This is a kind of investigative phase where it is important to know what happened in order to make progress. It is a challenge to remain calm and be as objective with the facts as possible.
Normally, the main emotion is one of pain, but anger will often accompany the pain. Both people need to describe what happened, because the view from one side will be significantly different from the opposite view.
Go beyond describing what happened, and discuss how you felt about what happened. Do not cut this discussion off until both parties have exhausted their descriptions of what occurred and how they felt about it.
Sometimes it helps in this stage to do some reverse role playing where each person tries to verbalize the situation from the perspective of the other.
8. Develop a positive path forward
The next step is the mutual problem solving process. Often two individuals try to do this without the preparatory work done above, which is more difficult.
The thing to ask in this phase is “what would have to happen to restore your trust in me to at least the level where it was before.” Here, some creativity can really help.
You are looking for a win-win solution where each party feels some real improvement has been made. Do not stop looking for solutions just because it is difficult to find them.
If you have gotten this far, there is going to be some set of things that can begin the healing process. Develop a path forward together. What new behaviors are you both going to exhibit with each other to start fresh.
9. Agree to take action
There needs to be a formal agreement to take corrective action. Usually this agreement requires modified behaviors on the part of both people.
Be as specific as possible about what you and the other person are going to do differently. The only way to hold each other accountable for progress is to have a clear understanding of what will be different.
10. Check back on progress
Keep verifying that the new behaviors are working and modify them, if needed, to make positive steps every day.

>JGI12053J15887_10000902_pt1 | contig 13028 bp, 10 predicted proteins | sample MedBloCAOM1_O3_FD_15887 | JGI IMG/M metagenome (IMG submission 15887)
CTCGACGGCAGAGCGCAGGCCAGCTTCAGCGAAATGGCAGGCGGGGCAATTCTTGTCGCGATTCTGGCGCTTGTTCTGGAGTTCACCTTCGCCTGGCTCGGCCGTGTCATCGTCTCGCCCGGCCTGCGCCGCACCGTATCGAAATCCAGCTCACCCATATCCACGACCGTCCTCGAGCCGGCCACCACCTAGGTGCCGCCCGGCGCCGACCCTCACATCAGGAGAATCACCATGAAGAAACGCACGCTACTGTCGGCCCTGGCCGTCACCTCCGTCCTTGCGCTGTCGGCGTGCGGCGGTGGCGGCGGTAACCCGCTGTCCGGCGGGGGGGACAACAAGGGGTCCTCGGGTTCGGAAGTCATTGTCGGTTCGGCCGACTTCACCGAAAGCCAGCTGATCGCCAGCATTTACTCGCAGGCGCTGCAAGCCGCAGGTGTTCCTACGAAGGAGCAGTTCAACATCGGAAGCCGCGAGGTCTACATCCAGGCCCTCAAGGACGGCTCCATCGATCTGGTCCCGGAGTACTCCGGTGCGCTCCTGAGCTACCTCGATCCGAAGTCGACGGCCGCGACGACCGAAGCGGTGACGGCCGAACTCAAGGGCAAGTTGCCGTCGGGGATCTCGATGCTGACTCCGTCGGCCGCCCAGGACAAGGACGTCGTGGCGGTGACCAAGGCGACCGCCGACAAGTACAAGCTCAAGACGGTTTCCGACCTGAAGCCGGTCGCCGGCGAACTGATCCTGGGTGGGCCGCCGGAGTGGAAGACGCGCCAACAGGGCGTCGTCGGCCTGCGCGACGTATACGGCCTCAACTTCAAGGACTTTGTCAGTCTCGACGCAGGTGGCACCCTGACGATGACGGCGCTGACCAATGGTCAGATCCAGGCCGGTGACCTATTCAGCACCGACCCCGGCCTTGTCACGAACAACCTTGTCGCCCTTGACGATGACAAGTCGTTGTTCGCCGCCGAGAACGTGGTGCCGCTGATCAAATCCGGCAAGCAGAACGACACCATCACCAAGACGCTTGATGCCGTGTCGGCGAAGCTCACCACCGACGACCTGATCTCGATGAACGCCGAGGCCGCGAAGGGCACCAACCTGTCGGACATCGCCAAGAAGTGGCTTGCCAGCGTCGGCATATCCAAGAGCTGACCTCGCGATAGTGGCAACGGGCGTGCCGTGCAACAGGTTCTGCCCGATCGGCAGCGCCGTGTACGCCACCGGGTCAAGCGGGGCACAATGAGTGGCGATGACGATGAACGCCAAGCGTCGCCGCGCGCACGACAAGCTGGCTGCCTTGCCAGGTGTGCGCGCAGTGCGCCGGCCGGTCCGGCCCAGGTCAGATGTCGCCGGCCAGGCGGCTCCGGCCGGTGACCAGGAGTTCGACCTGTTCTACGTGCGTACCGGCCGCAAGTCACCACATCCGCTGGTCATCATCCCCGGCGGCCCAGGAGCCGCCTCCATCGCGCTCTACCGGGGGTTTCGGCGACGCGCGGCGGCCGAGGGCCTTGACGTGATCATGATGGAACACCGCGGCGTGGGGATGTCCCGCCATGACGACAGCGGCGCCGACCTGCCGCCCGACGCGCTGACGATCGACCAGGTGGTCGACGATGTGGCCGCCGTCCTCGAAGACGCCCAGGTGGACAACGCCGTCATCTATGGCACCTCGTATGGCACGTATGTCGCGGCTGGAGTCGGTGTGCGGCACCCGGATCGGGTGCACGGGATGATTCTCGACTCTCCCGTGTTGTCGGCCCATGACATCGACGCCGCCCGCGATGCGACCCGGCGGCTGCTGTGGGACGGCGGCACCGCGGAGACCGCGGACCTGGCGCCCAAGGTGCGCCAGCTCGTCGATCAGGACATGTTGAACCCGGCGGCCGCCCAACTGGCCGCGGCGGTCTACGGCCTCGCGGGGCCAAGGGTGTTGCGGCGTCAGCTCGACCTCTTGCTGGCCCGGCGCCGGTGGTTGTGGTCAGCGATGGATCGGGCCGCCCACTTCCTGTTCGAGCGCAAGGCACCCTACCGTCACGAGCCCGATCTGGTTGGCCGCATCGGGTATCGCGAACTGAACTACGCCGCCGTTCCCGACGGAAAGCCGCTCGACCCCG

As the progress continues, it will start getting easier, and the momentum will increase. Make sure to smell the roses along the way. It is important to celebrate progress as it occurs, because that reinforcement will encourage continued progress.
If there is a another set-back, it is time to cycle back on the steps above and not give up on the relationship just because the healing process is a challenging one.
In many cases, it is possible to restore trust to a higher level than existed before the breach. This method is highly dependent on the sincerity with which each person really does want the benefits of a high trust relationship with the other person.
That outcome is really good news because it allows a significant trust withdrawal to become an opportunity instead of a disaster.
Bob Whipple, MBA, CPLP, is a consultant, trainer, speaker, and author in the areas of leadership and trust. He is the author of four books: 1.The Trust Factor: Advanced Leadership for Professionals (2003), 2. Understanding E-Body Language: Building Trust Online (2006), 3. Leading with Trust is Like Sailing Downwind (2009), and 4. Trust in Transition: Navigating Organizational Change (2014). In addition, he has authored over 600 articles and videos on various topics in leadership and trust. Bob has many years as a senior executive with a Fortune 500 Company and with non-profit organizations. For more information, or to bring Bob in to speak at your next event, contact him at http://www.Leadergrow.com, email@example.com or 585.392.7763
I get a lot of gift catalogs and always chuckle when they advertise the “faux plants.” Why they do not call them “fake plants” is pretty obvious. Nobody would want to buy something fake, so they give the items a fancy name as if that is really going to fool anyone. They keep doing it, so the method must be working for them.
I work in the arena of trust, and I think the notion of “faux trust” is one worth exploring. Stephen M.R. Covey dealt with the topic of faux trust behaviors very well in his first book, The Speed of Trust. Stephen identified 13 key trust behaviors and then identified the opposite behavior and also what he called the “counterfeit” behavior: one that looks real but is not genuine. Here is the list from Stephen’s book.
Trust Behavior – Opposite – Counterfeit
1. Talk straight – Lie or deceive – Withholding information
2. Demonstrate respect – Not respect – Faking respect
3. Create transparency – Cover up – Hidden agendas
4. Right wrongs – Justify wrongs – Covering up or hiding
5. Show loyalty – Take credit yourself – Being two-faced
6. Deliver results – Perform poorly – Doing busywork
7. Get better – Deteriorate – Eternal student
8. Confront reality – Ignore reality – Evade reality
9. Clarify expectations – Leave undefined – Guessing
10. Practice accountability – Not taking responsibility – Blaming others